I was born and raised in Indiana, where basketball is the unofficial state sport and basketball courts are a landscaping-design element. So, it is not surprising that basketball became an important part of my life: It earned me a college education; it gave me my livelihood for 12 seasons after I graduated; and now it—as well as other professional sports—is the focus of my practice.
My decision to specialize in tax and financial-consulting services for professional athletes came after a circuitous journey. After graduating from Butler University (the Cinderella team that faced Duke in the NCAA finals this year!) with a degree in accounting, I wanted to play professional basketball. Unfortunately, I was not drafted into the NBA, so when a German league made me an offer to play, I moved overseas.
I loved playing in Germany (and for one season in New Zealand), but I quickly realized that playing competitively overseas was not the same as playing in the NBA. Many players were students; some were former top-league players at the end of their careers. What this meant was that basketball and training were not full-time activities. I had time on my hands, so I decided to dust off my accounting degree and went to work for PricewaterhouseCoopers in its International Assignment Solutions group, which handled tax and financial consulting for U.S. expatriates working in Europe.
The firm gave me complete flexibility to lead a double life: playing basketball by night (which, for many years, both the firm and I considered my primary career) and doing taxes by day. As time went on, however, and I realized my days of playing pro ball were limited, accounting took on significantly greater importance to me. I earned my CPA and later an MBA, and advanced to the management level within PwC.
I stayed with the firm for nine years, then took the next step in my journey. It was a short but important stint as CFO with the German subsidiary of a U.S. software company. As luck would have it, I joined the firm just when the tech bubble burst. I gained incredible experience in retrenching the company and closing international operations.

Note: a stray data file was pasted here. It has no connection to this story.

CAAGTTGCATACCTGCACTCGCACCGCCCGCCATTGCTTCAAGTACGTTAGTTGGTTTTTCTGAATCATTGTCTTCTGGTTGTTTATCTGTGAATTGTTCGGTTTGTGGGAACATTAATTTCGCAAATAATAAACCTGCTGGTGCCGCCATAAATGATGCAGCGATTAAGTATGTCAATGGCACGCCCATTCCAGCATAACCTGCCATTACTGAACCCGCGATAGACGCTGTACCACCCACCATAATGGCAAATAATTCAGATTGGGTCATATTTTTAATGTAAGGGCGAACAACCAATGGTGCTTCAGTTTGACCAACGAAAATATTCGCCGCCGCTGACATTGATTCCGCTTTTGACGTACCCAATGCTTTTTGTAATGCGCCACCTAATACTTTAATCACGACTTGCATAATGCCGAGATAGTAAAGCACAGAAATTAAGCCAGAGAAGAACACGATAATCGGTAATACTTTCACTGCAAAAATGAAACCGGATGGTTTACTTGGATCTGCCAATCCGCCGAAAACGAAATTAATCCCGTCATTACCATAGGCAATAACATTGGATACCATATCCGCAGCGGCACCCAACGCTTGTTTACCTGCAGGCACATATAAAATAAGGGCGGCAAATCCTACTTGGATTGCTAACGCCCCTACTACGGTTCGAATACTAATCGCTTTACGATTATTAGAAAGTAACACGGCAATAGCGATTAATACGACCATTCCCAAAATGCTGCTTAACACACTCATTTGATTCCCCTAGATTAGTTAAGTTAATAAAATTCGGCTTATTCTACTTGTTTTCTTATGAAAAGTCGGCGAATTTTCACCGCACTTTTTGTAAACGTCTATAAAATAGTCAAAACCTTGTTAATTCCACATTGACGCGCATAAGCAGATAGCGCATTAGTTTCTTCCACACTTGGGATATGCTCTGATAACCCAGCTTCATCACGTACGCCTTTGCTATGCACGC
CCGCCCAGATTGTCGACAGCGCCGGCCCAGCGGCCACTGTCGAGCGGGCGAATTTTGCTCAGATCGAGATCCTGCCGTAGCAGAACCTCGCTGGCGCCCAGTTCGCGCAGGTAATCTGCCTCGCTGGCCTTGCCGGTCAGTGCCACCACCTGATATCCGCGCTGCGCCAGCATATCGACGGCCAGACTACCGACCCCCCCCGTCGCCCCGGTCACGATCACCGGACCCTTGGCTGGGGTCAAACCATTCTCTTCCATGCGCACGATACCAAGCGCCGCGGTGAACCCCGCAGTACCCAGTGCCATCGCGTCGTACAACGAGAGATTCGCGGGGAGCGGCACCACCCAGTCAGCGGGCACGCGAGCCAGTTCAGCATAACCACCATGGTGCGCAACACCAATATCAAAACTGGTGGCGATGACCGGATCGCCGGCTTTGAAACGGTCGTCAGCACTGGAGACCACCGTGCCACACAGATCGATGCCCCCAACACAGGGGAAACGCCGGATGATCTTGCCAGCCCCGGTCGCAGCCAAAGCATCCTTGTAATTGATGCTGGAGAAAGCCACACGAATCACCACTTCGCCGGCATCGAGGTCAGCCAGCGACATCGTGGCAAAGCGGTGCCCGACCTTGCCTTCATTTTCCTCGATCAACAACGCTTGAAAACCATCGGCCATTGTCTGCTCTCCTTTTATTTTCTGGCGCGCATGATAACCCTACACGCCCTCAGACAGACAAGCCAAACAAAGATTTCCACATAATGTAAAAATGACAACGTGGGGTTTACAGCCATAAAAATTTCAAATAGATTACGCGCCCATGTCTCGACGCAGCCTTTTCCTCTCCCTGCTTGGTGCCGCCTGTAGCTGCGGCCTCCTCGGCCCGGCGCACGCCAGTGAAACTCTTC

My next move—starting in Germany, then moving on to the United States— was to General Electric and its spinoff company, Genworth Financial. My career with GE/Genworth afforded me executive accounting management experience in several different divisions, including wealth management as well as sports and entertainment. This last assignment closed the loop on my career, bringing me back to professional sports. It made me realize I wanted to specialize in helping professional athletes become financially healthy.
My background as a player gave me a good idea of the problems the pros face. My suspicions were confirmed when I was working on my doctoral dissertation. (I teach personal finance at the college level in addition to running my firm.) I interviewed a number of former professional athletes about their financial decisions. They told me, “Guys need to prepare themselves to go to work after they’re done being a pro”; “Live your life like the season ends and your career is over tomorrow”; and “I was not prepared to make big money.” These young athletes who are given contracts worth millions need good financial education and tax planning— something I have dedicated myself to providing.
Running a boutique firm is very rewarding. Having access to tickets is great, but what I enjoy most is the satisfaction of being trusted by these guys who put their financial lives in my hands. What I enjoy least is being on call 24/7. But because I’ve “been there,” I understand that getting calls at all hours of the night is just part of the job. I have to be available when my clients, who have odd working hours, need me.
In one way, I wish I had opened my practice earlier in my career— that’s how much I enjoy working with and educating professional athletes. On the other hand, I realize that all my life’s experiences have shaped me and made me a better sports accountant for my clients. I knew basketball wouldn’t last forever. I’m just glad it brought me to where I am today.
—As told to Linda Segall (firstname.lastname@example.org),
a Jacksonville, Fla.-based freelance writer.
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